I've just watched a television documentary about cricketer Ian Botham, who, thirty years ago today, almost single-handedly defeated the Australians in the famous Headingley test. The first half of the programme, that looked at his career between 1974 - 1981, had me drowning in nostalgia - not just for the cricketing performances that I followed so avidly at the time, but also because these same years also neatly dovetailed into my early birding life. Botham's test debut recalls a trip to Abinger Common. His rise to 'first-name on the team sheet' was at the same time that I began my mercifully brief flirtation with twitching. His glorious summer of 81 paralleled my own semi-residence at Dungeness. At first I was at a loss to put a finger on what it was that bestowed upon this period really good reasons to cherish it so much...
Viewing any archive news footage from this period is a shock - Britain looked so grimy and downtrodden. The birding was similar. Most birders dressed in ex-army surplus, wore long greasy hair, spots were rife and we carried, by today's standards, poor optics. Rare birds were rare - by that, I mean rarer than now. There weren't so many people out looking for them and thus there weren't so many clued up birders. I think that there had been maybe 25 records each of Radde's and Dusky Warblers in the UK by the mid-1970s - there wasn't as much to go and see. Field guides were few and limited in scope. Getting the 'gen' - good seventies word that - necessitated contacts that had to be earned. If you weren't in with somebody with a car, you had to hitch. And if you did get a lift, cars always seemed to break down back then. It took longer to get to places because of the lack of by-passes and motorways. It makes you wonder why plenty of us consider this the golden age.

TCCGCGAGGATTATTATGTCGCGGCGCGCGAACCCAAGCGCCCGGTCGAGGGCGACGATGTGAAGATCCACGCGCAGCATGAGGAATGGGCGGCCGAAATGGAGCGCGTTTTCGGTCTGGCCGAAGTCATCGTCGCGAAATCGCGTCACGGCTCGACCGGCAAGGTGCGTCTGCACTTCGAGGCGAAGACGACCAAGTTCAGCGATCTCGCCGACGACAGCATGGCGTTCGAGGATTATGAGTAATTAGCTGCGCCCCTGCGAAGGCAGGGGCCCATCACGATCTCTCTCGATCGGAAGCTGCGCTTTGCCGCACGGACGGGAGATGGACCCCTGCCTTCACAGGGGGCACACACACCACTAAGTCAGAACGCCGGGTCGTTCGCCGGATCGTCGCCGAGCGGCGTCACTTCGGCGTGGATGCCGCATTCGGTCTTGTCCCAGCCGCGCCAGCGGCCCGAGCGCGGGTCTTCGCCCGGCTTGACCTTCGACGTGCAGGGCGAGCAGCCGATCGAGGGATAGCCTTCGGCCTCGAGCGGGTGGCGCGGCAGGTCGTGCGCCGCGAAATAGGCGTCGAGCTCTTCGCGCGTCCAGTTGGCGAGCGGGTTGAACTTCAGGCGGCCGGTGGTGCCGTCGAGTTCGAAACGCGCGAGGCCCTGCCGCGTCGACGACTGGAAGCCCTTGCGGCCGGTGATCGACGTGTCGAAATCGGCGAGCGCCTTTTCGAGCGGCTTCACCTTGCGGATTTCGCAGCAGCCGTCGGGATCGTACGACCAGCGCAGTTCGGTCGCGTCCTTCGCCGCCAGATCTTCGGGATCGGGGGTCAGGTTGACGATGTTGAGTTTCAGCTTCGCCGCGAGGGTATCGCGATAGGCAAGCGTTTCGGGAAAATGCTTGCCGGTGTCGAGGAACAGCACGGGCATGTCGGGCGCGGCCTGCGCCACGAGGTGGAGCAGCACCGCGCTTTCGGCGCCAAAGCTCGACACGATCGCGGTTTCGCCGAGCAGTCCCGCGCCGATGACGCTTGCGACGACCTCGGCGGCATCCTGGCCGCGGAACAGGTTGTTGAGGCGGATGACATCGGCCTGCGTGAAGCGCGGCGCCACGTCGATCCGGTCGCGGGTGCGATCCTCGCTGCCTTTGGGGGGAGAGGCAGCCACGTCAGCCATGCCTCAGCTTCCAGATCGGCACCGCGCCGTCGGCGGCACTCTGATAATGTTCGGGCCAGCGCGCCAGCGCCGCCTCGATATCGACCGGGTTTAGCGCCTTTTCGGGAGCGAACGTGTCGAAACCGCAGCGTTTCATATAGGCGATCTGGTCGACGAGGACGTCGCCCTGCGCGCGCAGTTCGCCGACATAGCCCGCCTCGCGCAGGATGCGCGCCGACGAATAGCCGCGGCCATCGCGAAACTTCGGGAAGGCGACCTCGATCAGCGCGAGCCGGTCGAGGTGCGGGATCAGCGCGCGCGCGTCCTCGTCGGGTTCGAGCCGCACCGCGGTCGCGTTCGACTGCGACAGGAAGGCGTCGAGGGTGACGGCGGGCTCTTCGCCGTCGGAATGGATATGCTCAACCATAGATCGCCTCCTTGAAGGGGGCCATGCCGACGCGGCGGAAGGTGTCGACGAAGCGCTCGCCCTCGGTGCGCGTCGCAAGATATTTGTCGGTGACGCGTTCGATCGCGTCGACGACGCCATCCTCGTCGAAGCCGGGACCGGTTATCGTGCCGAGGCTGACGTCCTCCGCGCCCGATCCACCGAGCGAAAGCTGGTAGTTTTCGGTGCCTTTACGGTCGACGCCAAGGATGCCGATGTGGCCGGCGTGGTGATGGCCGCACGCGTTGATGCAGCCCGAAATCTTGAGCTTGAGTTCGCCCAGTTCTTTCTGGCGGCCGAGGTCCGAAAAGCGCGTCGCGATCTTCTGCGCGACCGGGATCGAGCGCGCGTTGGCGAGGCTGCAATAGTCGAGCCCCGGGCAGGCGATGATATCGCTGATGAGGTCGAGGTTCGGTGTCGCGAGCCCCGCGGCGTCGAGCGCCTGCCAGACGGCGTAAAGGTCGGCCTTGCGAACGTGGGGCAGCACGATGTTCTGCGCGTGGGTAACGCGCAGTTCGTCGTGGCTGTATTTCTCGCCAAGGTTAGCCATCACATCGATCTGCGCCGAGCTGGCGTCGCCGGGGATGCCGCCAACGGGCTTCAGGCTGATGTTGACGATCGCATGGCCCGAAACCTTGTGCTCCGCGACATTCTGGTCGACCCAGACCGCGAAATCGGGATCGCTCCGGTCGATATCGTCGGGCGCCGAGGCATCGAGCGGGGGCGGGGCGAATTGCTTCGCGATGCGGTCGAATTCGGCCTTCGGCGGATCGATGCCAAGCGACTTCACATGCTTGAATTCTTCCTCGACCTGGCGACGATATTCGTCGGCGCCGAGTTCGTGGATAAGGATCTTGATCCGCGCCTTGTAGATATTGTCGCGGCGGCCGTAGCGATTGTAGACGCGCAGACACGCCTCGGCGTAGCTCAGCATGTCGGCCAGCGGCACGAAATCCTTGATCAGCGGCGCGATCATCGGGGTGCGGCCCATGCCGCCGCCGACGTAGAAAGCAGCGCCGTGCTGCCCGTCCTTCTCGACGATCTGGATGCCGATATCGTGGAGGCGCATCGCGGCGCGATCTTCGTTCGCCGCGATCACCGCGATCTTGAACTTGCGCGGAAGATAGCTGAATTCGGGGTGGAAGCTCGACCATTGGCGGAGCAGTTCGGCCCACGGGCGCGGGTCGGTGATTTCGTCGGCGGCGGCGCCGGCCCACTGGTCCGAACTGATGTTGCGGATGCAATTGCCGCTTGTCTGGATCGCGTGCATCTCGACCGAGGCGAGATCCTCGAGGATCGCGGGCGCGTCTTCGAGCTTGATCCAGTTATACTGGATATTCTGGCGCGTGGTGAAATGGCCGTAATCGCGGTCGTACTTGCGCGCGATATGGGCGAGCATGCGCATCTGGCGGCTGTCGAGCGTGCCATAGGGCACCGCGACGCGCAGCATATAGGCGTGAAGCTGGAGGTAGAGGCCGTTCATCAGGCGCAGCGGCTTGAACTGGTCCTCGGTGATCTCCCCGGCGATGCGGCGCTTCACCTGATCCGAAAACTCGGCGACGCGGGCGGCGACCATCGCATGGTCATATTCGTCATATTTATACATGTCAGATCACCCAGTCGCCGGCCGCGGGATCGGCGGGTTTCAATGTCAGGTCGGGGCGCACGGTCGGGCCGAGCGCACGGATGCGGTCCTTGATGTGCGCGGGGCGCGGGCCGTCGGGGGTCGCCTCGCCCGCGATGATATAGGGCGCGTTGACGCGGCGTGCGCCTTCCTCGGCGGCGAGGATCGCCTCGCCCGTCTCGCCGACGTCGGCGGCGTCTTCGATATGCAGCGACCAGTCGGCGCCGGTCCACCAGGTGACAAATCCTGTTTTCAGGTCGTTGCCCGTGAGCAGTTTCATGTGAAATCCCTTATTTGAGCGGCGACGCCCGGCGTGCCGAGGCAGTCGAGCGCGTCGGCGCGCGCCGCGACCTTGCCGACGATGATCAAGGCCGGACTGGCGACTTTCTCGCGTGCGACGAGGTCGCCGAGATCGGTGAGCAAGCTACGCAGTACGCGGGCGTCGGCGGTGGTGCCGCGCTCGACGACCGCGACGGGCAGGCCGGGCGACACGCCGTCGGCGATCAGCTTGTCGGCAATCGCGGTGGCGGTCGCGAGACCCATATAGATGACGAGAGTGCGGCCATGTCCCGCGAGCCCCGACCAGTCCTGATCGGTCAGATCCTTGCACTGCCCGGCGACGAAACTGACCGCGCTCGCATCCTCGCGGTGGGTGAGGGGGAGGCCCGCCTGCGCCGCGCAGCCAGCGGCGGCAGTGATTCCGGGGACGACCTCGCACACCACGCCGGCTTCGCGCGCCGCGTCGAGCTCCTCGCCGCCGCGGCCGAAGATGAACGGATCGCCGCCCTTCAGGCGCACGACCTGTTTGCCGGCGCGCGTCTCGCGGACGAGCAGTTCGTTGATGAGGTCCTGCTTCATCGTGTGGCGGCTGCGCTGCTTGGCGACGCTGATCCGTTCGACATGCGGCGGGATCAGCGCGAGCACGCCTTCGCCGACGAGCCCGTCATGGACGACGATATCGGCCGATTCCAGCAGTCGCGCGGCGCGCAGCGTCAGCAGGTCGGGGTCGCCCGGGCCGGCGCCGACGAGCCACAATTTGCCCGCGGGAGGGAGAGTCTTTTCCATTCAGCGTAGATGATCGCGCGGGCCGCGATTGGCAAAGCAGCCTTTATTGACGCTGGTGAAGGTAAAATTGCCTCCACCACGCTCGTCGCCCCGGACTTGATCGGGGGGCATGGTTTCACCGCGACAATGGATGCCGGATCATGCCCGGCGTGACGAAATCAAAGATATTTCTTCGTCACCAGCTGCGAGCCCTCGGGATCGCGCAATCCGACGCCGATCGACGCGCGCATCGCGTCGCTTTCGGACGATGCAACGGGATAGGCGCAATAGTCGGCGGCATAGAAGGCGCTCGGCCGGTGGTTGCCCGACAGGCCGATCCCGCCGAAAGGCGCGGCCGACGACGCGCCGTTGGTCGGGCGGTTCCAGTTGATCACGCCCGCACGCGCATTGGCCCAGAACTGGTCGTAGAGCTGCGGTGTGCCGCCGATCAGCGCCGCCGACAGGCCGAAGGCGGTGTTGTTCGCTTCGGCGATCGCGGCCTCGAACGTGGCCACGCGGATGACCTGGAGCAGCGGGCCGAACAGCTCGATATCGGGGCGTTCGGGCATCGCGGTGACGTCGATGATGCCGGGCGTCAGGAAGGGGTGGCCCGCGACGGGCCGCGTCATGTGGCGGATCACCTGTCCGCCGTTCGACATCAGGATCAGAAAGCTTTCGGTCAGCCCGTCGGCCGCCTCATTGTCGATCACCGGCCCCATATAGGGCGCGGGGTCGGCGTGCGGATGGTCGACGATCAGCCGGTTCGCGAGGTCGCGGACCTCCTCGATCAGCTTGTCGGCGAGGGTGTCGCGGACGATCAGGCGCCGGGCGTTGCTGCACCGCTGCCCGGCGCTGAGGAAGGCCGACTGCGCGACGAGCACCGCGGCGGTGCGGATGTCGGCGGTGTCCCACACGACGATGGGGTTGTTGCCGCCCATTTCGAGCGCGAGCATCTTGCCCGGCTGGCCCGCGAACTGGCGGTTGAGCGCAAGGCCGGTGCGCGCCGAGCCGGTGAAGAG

Youth has a lot to do with it, of course. You can never replicate the initial wonder that comes when something takes you over and burns with a passion. Anything is possible in those early years - I was going to be an observatory warden and most probably be on the rarities committee by the time I was 30 (no I didn't on both counts). Maybe because it wasn't easy - no pagers, no detailed ID, no relative affluence - each birding success was that much more cherished because we had to work for it.
I do look back on that period with a smug satisfaction that I lived through it and birded through it. Punk, riots, Wallcreepers (I had to get that in) and a stocky bearded Englishman who defined a sporting era by picking up a bat and ball, walking out onto a cricket pitch and giving it large to eleven Australian tourists.